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Monday, December 25, 2023

Decemystery (2023) 25: “It will come over the hill when it comes.”

I debated on how I should introduce this story. You see, I’m really bad at starting up stories (I’ve said that before), but I’m especially bad when the story is in quotes. I’ve done it only once, and that was three years ago. So, when it came time to kickstart this write-up, I was left wondering how to do that.

Ultimately, I decided to just jump into it; this is the story of something known as “It will come over the hill when it comes.” This is going to be a really weird one, dear reader!

“What’s that coming over the hill?”

I found this story while browsing sustained_disgust’s Obscure Unsolved Mysteries Iceberg, and I’d been quite interested in it for some time. There was one issue, however: It was originally posted on the Forteana Forums. For reasons I don’t know, I was IP banned from there despite never having made an account there. I’d like to think that someone got really upset that I covered the story of the dog jumping out of the wall and had me banned. Regardless of whether that’s the case or not, it took me a bit to actually muster up the energy to bypass said ban (see: using phone data; I know, very hard work on my end).

Once I did accomplish the arduous task of turning the Wi-Fi off so I could view the forum, though, I decided to cover this story. That decision came at the start of September; I say this because I want to be able to read just how disjointed all 64 of these write-ups were written. Hello, future me! Make sure you browse the forum some more because, hot damn, there’s a lot of good stuff there!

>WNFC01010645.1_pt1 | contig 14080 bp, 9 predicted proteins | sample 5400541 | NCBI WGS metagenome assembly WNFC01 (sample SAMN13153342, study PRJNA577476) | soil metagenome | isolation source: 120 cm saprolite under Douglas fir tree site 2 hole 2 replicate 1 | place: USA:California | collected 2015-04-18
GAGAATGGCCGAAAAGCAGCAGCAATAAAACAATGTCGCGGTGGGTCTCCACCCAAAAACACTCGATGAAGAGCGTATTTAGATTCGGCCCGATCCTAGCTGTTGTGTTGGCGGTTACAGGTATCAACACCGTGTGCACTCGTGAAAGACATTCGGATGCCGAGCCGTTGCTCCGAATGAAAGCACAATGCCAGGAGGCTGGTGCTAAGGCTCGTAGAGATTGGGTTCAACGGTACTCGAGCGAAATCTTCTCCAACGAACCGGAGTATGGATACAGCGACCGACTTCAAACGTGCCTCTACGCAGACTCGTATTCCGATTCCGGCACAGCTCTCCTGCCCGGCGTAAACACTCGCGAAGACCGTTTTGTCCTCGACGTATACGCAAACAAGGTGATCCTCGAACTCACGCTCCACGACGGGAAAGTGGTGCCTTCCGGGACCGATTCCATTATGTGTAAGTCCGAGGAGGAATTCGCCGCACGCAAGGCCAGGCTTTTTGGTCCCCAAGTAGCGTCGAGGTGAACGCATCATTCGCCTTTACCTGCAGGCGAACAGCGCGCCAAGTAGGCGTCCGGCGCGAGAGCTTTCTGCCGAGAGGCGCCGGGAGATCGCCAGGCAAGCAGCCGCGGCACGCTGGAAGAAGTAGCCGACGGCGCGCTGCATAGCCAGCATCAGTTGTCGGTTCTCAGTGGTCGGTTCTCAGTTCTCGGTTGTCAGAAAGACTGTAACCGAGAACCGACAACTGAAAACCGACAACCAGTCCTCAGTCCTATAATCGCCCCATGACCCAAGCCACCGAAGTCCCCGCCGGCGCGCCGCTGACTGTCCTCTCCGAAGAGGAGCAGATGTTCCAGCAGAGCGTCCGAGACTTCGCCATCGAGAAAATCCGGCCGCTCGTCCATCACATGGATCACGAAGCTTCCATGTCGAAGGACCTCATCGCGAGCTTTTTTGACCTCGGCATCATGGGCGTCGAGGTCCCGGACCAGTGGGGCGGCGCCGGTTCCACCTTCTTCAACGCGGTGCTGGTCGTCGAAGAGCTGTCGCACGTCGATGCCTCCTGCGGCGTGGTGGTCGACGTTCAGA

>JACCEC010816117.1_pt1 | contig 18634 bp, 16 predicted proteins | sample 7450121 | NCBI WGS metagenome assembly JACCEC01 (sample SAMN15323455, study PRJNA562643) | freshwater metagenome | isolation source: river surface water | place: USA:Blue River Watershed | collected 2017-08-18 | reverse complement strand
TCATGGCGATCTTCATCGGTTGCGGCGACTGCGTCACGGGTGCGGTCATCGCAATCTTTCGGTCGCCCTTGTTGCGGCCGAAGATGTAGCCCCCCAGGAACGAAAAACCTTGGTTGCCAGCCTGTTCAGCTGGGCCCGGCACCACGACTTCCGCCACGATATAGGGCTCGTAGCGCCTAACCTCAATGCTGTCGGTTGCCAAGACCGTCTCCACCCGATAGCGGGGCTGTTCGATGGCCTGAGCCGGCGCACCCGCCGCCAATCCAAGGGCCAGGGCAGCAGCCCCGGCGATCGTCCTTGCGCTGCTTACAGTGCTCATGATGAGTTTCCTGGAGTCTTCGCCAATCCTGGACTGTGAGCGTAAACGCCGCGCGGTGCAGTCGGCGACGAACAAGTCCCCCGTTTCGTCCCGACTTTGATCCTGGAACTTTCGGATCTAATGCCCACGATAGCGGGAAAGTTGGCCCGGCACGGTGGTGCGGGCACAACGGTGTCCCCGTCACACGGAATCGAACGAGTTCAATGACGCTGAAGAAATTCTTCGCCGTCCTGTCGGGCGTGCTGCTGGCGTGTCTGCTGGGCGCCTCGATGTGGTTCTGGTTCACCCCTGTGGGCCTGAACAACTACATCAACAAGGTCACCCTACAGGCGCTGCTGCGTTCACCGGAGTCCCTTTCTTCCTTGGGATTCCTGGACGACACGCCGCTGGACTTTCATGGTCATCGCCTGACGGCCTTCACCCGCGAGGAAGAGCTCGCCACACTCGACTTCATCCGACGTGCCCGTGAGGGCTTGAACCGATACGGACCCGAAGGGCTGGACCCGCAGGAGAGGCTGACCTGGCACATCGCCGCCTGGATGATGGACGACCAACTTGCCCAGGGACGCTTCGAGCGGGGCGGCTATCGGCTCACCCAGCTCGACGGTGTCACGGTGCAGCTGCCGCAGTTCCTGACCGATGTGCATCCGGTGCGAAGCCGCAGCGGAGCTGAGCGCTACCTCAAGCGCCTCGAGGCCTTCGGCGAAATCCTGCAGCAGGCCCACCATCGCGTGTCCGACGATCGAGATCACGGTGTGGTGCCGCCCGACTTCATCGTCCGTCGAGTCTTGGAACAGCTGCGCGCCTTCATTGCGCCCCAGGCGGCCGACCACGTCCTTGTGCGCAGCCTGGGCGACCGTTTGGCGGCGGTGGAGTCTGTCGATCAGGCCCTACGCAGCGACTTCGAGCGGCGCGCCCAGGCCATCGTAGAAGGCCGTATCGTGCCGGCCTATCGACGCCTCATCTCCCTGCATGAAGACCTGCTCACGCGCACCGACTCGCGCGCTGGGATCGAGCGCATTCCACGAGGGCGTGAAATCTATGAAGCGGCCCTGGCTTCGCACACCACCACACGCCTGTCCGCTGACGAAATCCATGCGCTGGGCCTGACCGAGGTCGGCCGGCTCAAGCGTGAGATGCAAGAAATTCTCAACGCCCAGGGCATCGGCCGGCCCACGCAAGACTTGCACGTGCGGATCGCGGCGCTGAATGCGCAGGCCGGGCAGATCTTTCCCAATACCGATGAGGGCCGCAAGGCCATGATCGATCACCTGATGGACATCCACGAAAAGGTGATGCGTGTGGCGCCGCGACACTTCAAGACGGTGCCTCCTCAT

This story was posted by a “retired user” named RillatonCup; they read about it in Richard Cavendish’s book “The Powers of Evil.” I decided to look up that book, and judging by Richard’s Amazon author page, there are two books with that name. One is from 1975 and is entitled “The Powers of Evil in Western Religion, Magic, and Folk Belief.” The other, meanwhile, is from 1993 and is entitled “Powers of Evil.” Both appear to be about the same thing, though being centered on the various powers of evil—demons, faeries, and other supernatural beings. If these are the same book or are a part of the same series, then I’m not aware, as I’m not big on occult knowledge. I know that’s the mark of someone who’s deeply into Fortean oddness, but I’m extremely cautious when it comes to anything like that.

Anyways, onto the actual story! According to RillatonCup, within the pages of Richard’s book, there’s a story of a couple known as Mr. & Mrs. Smith (insert your own Brangelina joke here). One evening, back in 1940, Mrs. Smith was talking to her husband. Suddenly, out of nowhere, she said, “It will come over the hill when it comes.”